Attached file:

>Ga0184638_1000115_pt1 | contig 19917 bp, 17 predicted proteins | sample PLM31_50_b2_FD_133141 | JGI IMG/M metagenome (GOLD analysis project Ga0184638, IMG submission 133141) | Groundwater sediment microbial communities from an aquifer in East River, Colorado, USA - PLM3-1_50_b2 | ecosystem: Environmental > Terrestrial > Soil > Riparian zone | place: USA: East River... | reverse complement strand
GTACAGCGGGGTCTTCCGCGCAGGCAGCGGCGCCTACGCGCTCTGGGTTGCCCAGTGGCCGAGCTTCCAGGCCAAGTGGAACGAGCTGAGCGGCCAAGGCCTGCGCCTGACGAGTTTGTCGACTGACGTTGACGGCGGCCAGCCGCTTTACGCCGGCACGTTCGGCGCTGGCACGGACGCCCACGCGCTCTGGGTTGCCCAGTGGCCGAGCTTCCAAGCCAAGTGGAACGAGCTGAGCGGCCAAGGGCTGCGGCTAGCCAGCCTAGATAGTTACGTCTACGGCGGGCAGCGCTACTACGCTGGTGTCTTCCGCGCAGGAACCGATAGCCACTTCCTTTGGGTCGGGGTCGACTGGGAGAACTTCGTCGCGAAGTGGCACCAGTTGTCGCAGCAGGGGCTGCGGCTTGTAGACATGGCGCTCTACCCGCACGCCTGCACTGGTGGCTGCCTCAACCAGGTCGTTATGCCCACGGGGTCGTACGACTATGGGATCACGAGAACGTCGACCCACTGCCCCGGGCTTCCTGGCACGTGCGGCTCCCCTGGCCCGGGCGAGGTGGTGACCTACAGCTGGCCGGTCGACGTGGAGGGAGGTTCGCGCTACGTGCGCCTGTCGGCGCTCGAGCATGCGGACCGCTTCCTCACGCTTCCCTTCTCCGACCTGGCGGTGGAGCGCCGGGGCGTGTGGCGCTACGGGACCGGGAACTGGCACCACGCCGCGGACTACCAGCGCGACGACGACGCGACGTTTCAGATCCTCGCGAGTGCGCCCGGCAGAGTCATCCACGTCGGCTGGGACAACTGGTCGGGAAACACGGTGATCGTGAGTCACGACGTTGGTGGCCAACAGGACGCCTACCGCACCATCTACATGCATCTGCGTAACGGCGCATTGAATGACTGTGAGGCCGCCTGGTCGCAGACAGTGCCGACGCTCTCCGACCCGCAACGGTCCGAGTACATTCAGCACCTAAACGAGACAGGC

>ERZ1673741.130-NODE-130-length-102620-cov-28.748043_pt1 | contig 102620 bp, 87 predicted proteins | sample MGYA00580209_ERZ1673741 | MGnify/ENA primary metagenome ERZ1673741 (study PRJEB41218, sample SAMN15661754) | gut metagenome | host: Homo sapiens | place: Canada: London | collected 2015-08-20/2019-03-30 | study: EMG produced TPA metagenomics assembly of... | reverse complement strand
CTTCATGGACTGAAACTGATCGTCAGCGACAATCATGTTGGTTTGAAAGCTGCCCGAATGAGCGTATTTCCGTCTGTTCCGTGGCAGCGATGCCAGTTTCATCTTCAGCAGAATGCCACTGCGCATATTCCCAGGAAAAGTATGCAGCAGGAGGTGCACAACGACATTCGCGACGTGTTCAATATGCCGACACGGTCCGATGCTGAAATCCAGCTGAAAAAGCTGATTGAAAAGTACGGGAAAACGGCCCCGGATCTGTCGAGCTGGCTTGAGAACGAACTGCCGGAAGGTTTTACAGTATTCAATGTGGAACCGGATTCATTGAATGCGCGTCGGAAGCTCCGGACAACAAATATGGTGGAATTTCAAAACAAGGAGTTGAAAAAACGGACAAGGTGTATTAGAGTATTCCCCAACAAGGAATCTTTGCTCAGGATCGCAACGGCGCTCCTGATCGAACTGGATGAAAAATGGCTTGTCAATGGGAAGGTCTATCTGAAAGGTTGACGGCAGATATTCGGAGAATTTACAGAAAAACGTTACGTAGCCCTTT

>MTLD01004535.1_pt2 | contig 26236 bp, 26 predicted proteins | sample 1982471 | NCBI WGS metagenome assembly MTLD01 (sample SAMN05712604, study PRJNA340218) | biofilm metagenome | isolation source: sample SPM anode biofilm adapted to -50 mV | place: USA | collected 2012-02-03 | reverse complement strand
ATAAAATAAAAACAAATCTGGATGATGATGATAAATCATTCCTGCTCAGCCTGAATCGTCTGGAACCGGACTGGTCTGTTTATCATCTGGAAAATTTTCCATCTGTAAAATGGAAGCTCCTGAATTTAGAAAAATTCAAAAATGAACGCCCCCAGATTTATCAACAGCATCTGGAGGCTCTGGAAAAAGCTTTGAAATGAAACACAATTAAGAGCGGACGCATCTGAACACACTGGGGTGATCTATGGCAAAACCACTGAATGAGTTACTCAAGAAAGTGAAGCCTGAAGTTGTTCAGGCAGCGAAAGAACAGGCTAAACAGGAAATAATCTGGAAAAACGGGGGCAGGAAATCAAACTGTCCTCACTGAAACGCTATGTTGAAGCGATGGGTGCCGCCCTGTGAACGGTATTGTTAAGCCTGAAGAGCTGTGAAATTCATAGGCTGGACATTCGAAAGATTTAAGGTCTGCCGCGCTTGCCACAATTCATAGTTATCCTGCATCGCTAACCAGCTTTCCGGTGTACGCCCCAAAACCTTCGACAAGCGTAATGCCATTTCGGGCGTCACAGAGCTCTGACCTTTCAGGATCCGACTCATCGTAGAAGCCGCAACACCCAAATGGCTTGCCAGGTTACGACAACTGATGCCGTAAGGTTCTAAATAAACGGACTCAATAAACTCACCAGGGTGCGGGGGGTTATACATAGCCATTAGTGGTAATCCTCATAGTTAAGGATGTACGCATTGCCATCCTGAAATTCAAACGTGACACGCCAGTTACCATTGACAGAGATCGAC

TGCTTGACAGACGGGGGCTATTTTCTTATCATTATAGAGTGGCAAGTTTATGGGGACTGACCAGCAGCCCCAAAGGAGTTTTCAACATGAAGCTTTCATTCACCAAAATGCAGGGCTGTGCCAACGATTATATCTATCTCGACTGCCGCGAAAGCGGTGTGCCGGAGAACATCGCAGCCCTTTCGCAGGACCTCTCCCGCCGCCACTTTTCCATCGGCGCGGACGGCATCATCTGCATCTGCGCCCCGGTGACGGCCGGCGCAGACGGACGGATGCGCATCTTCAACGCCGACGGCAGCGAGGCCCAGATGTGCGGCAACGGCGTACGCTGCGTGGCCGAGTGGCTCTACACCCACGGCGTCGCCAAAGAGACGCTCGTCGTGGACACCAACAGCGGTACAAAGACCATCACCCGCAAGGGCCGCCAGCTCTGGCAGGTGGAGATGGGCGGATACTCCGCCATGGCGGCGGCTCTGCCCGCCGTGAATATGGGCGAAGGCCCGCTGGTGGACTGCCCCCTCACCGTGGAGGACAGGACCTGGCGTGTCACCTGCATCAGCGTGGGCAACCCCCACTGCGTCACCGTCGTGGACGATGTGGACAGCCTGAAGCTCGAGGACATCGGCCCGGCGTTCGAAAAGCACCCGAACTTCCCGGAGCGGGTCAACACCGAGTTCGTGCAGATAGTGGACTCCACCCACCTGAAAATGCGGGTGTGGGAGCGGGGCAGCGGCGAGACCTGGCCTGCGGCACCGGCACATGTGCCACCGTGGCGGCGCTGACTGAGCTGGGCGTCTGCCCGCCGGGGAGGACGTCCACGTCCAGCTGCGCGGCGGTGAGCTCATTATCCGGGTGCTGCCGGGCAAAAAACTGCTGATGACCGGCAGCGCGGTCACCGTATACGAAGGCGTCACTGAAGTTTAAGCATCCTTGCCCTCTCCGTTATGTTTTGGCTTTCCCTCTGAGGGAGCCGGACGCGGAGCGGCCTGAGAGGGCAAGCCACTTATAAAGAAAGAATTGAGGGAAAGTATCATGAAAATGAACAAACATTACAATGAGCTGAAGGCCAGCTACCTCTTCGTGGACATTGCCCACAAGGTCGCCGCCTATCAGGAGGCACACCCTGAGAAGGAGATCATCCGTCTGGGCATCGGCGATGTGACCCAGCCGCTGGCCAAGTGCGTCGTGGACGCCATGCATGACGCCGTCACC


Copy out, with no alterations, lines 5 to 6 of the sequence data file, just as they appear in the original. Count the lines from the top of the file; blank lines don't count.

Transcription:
>MTLD01004535.1_pt2 | contig 26236 bp, 26 predicted proteins | sample 1982471 | NCBI WGS metagenome assembly MTLD01 (sample SAMN05712604, study PRJNA340218) | biofilm metagenome | isolation source: sample SPM anode biofilm adapted to -50 mV | place: USA | collected 2012-02-03 | reverse complement strand
ATAAAATAAAAACAAATCTGGATGATGATGATAAATCATTCCTGCTCAGCCTGAATCGTCTGGAACCGGACTGGTCTGTTTATCATCTGGAAAATTTTCCATCTGTAAAATGGAAGCTCCTGAATTTAGAAAAATTCAAAAATGAACGCCCCCAGATTTATCAACAGCATCTGGAGGCTCTGGAAAAAGCTTTGAAATGAAACACAATTAAGAGCGGACGCATCTGAACACACTGGGGTGATCTATGGCAAAACCACTGAATGAGTTACTCAAGAAAGTGAAGCCTGAAGTTGTTCAGGCAGCGAAAGAACAGGCTAAACAGGAAATAATCTGGAAAAACGGGGGCAGGAAATCAAACTGTCCTCACTGAAACGCTATGTTGAAGCGATGGGTGCCGCCCTGTGAACGGTATTGTTAAGCCTGAAGAGCTGTGAAATTCATAGGCTGGACATTCGAAAGATTTAAGGTCTGCCGCGCTTGCCACAATTCATAGTTATCCTGCATCGCTAACCAGCTTTCCGGTGTACGCCCCAAAACCTTCGACAAGCGTAATGCCATTTCGGGCGTCACAGAGCTCTGACCTTTCAGGATCCGACTCATCGTAGAAGCCGCAACACCCAAATGGCTTGCCAGGTTACGACAACTGATGCCGTAAGGTTCTAAATAAACGGACTCAATAAACTCACCAGGGTGCGGGGGGTTATACATAGCCATTAGTGGTAATCCTCATAGTTAAGGATGTACGCATTGCCATCCTGAAATTCAAACGTGACACGCCAGTTACCATTGACAGAGATCGAC